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Clear the Decks Friday: Mr. Forster’s SuperFocus

Darlings! Welcome to the sixth edition of Clear the Decks Friday, in which we work together to dispose of the bothersome tasks that otherwise encumber our writing life!

Today, my lovelies, I am thinking about systems.

Ethelie is terribly fond of lists and priorities and stern consequences. Her lists — o, my darling, they are magnificent and mighty machines, with thousands of interlocking gears, each grinding inexorably along. Frankly, they terrify me, and when I have tried to use Ethelie’s systems, I’ve found myself weeping in the arms of my evening’s companion, instead of frolicking. There was simply no way to live up to the dreadful expectations of that beastly machine.

Gustav, on the other hand, is the exact opposite. Why, he works entirely at random. Oh, he can call it synchronicity all he wants, but for me it feels like sheer chaos. While the uncertainty lends a certain vigour and briskness to the day, I find it altogether too, too unsettling.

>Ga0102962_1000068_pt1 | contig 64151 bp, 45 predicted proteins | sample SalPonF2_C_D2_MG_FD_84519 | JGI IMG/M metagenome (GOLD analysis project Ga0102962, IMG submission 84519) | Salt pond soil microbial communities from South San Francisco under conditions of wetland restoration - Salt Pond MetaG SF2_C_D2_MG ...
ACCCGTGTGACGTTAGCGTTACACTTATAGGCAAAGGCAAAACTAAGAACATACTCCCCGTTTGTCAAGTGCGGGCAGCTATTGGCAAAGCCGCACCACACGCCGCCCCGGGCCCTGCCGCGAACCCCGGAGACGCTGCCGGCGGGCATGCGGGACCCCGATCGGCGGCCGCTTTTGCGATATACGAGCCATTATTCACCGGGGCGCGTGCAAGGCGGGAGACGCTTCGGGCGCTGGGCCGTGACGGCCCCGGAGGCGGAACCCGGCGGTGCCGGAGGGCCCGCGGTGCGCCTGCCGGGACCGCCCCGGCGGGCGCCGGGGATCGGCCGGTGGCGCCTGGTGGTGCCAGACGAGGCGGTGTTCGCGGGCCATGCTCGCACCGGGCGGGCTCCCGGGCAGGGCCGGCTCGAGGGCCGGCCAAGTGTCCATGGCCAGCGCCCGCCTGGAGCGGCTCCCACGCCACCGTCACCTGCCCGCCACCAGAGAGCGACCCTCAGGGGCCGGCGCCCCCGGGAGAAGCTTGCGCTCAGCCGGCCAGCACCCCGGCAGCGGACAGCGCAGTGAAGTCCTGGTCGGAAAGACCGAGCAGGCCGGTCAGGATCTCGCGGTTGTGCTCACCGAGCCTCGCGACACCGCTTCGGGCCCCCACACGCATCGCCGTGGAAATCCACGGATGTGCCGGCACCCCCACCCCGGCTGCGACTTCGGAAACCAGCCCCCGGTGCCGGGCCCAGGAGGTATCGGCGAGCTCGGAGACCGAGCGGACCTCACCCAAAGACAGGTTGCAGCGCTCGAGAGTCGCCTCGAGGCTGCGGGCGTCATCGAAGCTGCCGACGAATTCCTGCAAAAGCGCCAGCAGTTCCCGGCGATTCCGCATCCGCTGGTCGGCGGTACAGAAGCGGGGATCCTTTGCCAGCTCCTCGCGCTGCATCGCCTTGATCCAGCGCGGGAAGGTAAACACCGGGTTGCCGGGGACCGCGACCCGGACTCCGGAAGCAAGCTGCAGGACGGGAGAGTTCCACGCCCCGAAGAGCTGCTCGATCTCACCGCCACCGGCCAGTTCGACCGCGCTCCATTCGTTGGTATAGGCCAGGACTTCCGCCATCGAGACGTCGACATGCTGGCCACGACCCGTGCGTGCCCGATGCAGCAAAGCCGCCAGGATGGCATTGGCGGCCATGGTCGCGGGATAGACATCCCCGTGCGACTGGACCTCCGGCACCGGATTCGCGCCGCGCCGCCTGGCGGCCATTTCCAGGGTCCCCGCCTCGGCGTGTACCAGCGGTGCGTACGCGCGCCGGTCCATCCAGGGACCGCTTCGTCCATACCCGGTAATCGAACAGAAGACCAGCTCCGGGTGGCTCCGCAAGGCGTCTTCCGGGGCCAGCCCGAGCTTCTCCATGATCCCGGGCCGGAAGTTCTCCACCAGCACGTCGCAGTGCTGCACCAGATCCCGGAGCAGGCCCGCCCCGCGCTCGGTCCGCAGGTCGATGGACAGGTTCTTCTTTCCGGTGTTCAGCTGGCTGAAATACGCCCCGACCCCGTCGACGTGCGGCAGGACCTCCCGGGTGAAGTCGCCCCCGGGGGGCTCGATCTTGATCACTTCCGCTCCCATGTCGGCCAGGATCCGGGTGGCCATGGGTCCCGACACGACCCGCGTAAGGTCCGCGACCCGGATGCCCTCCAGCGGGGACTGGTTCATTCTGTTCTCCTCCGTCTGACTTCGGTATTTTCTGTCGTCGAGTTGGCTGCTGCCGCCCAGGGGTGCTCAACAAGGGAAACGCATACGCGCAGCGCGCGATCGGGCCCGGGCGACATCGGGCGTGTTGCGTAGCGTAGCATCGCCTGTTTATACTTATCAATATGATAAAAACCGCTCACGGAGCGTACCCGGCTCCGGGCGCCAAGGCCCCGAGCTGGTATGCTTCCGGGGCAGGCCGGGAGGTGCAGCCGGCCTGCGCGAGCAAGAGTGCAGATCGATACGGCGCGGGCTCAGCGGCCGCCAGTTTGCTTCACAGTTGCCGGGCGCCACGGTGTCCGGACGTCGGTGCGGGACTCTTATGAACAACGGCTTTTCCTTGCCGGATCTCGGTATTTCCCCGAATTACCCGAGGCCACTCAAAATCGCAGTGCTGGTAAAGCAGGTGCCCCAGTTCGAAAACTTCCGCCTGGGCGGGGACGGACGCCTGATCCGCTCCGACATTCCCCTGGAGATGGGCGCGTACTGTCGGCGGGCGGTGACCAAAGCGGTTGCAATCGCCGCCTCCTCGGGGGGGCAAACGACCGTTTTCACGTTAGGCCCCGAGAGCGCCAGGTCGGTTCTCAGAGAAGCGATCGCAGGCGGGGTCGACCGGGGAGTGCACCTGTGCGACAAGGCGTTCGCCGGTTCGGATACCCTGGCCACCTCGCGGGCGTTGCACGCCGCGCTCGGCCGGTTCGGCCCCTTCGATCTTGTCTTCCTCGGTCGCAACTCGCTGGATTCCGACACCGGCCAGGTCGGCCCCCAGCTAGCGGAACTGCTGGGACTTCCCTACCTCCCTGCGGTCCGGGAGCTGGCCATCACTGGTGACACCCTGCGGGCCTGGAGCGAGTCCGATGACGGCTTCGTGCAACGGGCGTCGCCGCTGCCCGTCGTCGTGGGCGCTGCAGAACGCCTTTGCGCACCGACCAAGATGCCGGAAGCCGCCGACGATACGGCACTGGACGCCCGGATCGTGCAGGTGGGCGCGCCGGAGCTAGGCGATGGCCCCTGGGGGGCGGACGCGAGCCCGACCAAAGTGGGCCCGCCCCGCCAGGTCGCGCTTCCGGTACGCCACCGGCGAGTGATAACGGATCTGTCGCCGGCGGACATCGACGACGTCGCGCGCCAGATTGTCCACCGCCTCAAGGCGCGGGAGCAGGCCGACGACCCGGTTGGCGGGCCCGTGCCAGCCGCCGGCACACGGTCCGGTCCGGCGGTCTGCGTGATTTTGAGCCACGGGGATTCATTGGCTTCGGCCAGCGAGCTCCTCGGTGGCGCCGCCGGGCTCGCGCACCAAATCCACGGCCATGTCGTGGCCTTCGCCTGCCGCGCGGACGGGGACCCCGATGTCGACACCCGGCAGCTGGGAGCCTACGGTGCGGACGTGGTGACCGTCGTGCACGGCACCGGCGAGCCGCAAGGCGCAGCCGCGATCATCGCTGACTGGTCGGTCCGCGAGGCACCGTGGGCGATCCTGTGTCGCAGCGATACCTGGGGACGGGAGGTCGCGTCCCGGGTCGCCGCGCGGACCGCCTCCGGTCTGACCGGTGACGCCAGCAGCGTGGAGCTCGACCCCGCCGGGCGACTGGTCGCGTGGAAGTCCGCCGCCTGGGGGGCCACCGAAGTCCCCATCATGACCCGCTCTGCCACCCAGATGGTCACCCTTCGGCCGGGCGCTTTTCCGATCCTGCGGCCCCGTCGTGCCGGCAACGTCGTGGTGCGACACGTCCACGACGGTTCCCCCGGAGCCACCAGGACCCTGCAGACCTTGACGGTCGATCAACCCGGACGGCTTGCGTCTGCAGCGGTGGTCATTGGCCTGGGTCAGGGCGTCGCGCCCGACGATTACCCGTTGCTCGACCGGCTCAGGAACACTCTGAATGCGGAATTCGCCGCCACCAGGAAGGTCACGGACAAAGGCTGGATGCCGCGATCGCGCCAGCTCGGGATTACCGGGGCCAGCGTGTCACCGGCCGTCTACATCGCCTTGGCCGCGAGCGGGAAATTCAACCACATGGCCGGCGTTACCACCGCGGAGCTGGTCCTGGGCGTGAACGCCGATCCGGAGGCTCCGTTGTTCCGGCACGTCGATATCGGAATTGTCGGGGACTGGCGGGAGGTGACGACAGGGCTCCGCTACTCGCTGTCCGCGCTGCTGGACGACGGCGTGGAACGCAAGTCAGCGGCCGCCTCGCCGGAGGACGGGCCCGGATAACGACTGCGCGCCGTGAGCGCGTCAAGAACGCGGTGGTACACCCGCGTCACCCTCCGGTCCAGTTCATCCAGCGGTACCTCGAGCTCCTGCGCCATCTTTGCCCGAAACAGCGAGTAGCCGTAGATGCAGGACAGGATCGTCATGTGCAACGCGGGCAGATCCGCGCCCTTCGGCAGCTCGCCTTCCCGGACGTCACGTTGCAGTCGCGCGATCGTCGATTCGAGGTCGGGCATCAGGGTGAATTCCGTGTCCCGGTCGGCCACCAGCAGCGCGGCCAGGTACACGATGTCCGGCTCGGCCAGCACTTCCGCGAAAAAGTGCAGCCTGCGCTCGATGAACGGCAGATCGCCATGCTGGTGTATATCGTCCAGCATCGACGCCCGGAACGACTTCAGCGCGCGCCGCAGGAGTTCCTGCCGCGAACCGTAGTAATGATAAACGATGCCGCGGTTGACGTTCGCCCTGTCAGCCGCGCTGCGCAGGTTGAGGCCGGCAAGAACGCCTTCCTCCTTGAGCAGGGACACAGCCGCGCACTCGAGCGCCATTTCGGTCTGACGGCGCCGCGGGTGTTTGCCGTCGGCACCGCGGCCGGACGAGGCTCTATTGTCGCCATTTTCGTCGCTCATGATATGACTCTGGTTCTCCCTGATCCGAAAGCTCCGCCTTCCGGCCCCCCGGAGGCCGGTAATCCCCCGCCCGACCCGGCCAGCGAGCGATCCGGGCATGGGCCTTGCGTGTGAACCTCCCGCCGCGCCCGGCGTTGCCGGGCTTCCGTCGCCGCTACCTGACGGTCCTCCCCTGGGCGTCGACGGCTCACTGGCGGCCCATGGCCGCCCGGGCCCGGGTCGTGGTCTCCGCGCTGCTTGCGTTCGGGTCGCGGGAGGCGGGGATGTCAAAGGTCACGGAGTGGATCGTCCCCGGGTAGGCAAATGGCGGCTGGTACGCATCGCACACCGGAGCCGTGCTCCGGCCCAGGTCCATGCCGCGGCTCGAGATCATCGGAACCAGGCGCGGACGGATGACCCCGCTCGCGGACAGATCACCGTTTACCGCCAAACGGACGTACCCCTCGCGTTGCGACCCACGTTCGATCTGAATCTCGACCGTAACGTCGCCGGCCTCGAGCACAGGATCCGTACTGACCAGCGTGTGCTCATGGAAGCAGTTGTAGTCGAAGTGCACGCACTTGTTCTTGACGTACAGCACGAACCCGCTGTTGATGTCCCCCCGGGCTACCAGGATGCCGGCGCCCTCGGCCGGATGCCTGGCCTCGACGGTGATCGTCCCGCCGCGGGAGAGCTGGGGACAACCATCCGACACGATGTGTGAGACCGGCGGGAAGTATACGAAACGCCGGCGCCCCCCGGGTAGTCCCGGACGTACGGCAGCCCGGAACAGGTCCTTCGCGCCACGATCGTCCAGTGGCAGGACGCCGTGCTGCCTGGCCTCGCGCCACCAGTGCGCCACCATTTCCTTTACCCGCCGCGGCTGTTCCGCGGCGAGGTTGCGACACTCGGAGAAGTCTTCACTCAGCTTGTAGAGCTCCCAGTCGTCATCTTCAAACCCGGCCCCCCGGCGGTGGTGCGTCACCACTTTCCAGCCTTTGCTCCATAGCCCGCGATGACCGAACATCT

Clearly, my darlings, one’s ideal approach to achieving all the goalsets is as unique as the individual! We are all precious, precious snowflakes!

Thus I was delighted to learn of Mr. Forster’s SuperFocus system, which offers a delightful blend of flexibility and structure. It seems ideal for a capricious creature such as myself.

Your turn!

Tell me, darlings, what system do you use?

And what will you be clearing from your decks today? Tell us below.

2 comments to Clear the Decks Friday: Mr. Forster’s SuperFocus

  • Yay, I just finished a big chunk of work at the dayjob. Now, to Clear My Decks!

  • I love Mr. Forster for his open transparent process. I am interested in the new Superfocus.

    I have tried so many different systems only to abandon each and every one. Right now I am beyond even writing a list down. I am sure, that too will pass.

    The thing for me about lists is that I find that having made one, even if I never go back to it, many of the things will be completed and a few will remain stubbornly undone. The other thing is that in retrospect, so many of the things on the list seem so unimportant. I am currently playing with the idea that the important things will get done anyway and the stuck things will remain stuck until I do the work that needs to be done to make them less problematic.

    In both instances, I find the concept of a destination useful. If I am focused on the destination, then the individual tasks are less important. But also, a destination might make a list relevant in a way that a list without a destination is not.

    Also, some tasks seem to be cyclical. They happen again and again and again. I am playing with leaving those things off the list and handling them with all sorts of unusual devices.

    All this list stuff if fascinating business.

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